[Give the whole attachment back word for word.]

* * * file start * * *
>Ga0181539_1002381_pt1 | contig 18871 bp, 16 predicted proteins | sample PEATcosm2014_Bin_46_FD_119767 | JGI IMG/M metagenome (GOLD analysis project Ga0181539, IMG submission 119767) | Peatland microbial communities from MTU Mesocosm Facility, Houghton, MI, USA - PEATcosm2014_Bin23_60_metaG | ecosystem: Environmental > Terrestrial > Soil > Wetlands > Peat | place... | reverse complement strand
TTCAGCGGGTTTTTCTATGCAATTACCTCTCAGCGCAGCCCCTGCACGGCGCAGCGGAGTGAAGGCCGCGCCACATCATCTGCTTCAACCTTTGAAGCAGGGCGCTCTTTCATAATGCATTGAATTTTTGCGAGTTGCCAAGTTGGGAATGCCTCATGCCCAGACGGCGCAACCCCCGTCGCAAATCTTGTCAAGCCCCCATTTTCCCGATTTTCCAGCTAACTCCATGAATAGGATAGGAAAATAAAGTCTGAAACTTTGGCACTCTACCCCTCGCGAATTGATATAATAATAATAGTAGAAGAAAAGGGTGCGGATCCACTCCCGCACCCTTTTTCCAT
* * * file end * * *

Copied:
>Ga0181539_1002381_pt1 | contig 18871 bp, 16 predicted proteins | sample PEATcosm2014_Bin_46_FD_119767 | JGI IMG/M metagenome (GOLD analysis project Ga0181539, IMG submission 119767) | Peatland microbial communities from MTU Mesocosm Facility, Houghton, MI, USA - PEATcosm2014_Bin23_60_metaG | ecosystem: Environmental > Terrestrial > Soil > Wetlands > Peat | place... | reverse complement strand
TTCAGCGGGTTTTTCTATGCAATTACCTCTCAGCGCAGCCCCTGCACGGCGCAGCGGAGTGAAGGCCGCGCCACATCATCTGCTTCAACCTTTGAAGCAGGGCGCTCTTTCATAATGCATTGAATTTTTGCGAGTTGCCAAGTTGGGAATGCCTCATGCCCAGACGGCGCAACCCCCGTCGCAAATCTTGTCAAGCCCCCATTTTCCCGATTTTCCAGCTAACTCCATGAATAGGATAGGAAAATAAAGTCTGAAACTTTGGCACTCTACCCCTCGCGAATTGATATAATAATAATAGTAGAAGAAAAGGGTGCGGATCCACTCCCGCACCCTTTTTCCAT